- Now, we will set up a domain name. I chose www.jenniferdoherty.net which I had bought from GoDaddy previously
- It might take a few minutes to connect the domain to your account
- Optional: if you have a domain already like I did, you can point your DNS servers in GoDaddy to the ones provided by Gatsby
- Let’s encrypt is then automatically setup within a few minutes.
- Follow any other instructions that might appear
Gatsbyjs is a nice and fast way to get started with a site, domain and Secure Socket Layer security. It takes around 10 mins without to deploy a simple starter blog, similar to the one I used.
I discovered that this sort of website configuration is called JAMstack
Some benefits provided are:
- Better Performance
- Better Developer Experience
I found the startup up very fast, and it emits that rapid feel way too. Another positive - there’s no database which, can get hacked in a more complex setup. I used a Gatsby starter and free Netlify account; this saved me $144 per year. The experience was quite pleasant with the starter I chose; the localhost reboots instantly when you update your config file or content.
Regarding Netlify, I found this to be extremely fast, reliable and easy to navigate. I also discovered elsewhere that they have the provide the ability to manually “drag & drop” a site into their service. This is convenient for beginners and if you don’t have a code repository on Github or another vendor.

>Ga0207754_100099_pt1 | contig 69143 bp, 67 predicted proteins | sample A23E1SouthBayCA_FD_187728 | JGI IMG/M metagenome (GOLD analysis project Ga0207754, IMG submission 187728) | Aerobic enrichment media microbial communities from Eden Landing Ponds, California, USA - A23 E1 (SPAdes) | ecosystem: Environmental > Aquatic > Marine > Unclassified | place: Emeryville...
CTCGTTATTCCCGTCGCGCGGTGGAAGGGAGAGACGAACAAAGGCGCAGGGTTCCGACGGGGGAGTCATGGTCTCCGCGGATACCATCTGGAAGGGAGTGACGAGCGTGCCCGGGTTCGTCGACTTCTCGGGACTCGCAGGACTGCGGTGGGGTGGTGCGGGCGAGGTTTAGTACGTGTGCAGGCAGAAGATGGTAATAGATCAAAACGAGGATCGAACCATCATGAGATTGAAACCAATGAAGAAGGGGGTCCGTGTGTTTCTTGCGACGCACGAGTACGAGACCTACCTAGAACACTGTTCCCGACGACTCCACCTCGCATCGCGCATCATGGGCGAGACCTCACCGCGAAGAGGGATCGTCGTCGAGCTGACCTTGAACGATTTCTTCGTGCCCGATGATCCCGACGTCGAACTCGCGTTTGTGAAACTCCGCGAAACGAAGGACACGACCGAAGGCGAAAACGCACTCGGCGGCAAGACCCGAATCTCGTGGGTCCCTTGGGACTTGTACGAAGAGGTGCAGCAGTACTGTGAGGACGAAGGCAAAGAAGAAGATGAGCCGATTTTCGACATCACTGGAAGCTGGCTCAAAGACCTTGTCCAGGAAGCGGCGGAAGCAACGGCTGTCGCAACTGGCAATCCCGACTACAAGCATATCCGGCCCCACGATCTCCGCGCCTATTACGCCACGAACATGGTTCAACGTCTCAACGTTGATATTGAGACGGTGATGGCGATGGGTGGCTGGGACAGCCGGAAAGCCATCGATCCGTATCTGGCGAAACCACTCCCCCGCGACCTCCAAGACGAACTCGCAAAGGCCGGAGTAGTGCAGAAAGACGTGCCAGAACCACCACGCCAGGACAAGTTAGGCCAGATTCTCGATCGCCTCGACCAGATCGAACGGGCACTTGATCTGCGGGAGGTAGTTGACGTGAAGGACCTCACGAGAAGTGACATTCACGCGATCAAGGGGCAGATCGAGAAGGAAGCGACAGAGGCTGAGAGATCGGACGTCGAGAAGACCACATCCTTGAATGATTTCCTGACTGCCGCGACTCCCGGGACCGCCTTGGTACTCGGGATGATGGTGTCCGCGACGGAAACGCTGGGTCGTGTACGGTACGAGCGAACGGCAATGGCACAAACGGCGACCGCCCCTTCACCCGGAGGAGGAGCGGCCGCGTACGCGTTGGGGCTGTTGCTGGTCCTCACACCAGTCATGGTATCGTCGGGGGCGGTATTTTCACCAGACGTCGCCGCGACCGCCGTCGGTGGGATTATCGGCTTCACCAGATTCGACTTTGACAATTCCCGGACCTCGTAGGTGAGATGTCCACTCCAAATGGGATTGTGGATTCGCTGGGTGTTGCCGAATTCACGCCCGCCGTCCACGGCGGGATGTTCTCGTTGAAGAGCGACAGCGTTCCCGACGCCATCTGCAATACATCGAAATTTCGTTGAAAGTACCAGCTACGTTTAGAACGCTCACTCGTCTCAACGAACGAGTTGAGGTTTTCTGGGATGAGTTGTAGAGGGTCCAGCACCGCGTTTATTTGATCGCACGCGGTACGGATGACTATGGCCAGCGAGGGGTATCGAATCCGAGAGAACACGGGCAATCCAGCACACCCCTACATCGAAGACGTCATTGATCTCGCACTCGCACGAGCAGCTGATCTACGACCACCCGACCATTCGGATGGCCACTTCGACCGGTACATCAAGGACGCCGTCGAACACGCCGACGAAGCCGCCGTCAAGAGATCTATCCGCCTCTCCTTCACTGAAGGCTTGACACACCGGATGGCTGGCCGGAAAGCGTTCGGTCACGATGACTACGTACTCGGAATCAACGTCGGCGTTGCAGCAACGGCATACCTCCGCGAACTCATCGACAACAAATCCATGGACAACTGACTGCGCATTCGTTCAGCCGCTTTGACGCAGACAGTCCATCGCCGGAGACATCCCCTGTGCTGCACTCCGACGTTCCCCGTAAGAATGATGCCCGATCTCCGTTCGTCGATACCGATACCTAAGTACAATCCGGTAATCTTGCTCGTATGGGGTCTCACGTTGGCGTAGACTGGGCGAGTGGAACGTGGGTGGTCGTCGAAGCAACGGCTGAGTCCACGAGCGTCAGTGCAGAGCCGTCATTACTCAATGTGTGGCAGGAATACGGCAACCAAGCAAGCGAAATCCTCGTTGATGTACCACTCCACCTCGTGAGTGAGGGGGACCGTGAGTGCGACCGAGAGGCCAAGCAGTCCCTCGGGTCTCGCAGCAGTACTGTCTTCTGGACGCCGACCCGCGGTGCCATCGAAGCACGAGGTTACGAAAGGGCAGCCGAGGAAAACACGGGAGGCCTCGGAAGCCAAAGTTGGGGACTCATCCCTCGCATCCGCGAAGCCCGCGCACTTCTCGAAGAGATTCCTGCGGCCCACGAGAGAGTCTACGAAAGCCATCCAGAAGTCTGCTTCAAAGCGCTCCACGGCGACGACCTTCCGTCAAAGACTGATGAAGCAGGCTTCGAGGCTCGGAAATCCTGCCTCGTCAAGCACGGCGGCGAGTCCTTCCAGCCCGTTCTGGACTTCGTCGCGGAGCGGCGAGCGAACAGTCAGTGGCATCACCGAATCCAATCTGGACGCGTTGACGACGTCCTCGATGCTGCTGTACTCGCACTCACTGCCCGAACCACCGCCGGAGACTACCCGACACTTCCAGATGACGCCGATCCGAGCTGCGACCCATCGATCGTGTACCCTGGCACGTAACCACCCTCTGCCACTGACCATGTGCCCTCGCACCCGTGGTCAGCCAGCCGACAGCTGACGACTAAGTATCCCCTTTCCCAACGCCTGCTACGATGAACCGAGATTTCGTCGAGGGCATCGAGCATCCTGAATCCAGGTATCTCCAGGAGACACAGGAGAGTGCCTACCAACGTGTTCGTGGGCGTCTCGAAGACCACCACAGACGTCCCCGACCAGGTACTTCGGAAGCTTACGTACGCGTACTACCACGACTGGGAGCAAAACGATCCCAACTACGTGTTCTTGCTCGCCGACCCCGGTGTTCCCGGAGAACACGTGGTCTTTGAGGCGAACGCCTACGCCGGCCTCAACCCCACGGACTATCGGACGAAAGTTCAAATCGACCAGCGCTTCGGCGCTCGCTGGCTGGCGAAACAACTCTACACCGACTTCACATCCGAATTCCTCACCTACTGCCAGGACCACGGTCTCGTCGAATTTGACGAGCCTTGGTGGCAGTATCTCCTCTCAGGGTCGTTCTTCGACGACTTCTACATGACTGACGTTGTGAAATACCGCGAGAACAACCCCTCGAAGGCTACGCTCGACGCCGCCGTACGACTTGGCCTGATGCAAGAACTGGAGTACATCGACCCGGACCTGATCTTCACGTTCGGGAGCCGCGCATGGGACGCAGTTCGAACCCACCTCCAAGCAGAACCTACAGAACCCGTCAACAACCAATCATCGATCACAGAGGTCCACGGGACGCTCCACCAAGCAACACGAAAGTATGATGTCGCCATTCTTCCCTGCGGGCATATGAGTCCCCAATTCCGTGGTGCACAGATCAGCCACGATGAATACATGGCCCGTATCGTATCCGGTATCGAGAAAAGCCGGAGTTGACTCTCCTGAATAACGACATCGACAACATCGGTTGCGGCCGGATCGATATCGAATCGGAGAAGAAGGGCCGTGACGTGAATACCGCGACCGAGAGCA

Words of Caution
I had some difficulties with other Gatsby starter templates.
Several templates had difficulty deploying to the Netlify server, mainly due to a sharp plugin or library (I think). Other issues, would be related to plugins working in Gatsby V1 and not V2 (which I was using).
After searching Github for issues similar to mine with the hope someone else solved them, I noticed that some issues were closed by the moderators without reason and without a definitive solution. I found this a bit sketchy.
Other users had noticed this and voiced their frustrations. In my opinion, even though there appears to be some policing of the issues by the moderators, burying Github issues is not a good practice for an open source project. I appreciate that it is an open source project and they are providing a good tool overall. But, this housekeeping gives the impression there are less issues than there actually are. As a result, beginners/newbies might be attracted to using it.
This encouraged me to look for another alternative to Gatsbyjs. I checked out Hugo.io because I saw some recommendations for it issues logs. I noticed very quickly that the moderation on the Github repo was more stringent. For example, contributors who posted themes/starter templates were prompted to update libraries and dependencies when user encountered install or deploy issues. This had me sold.
Stay tuned for a post on how I built this static site with Hugo
Have you tried setting up your own site? Let me know in the comments or drop me a message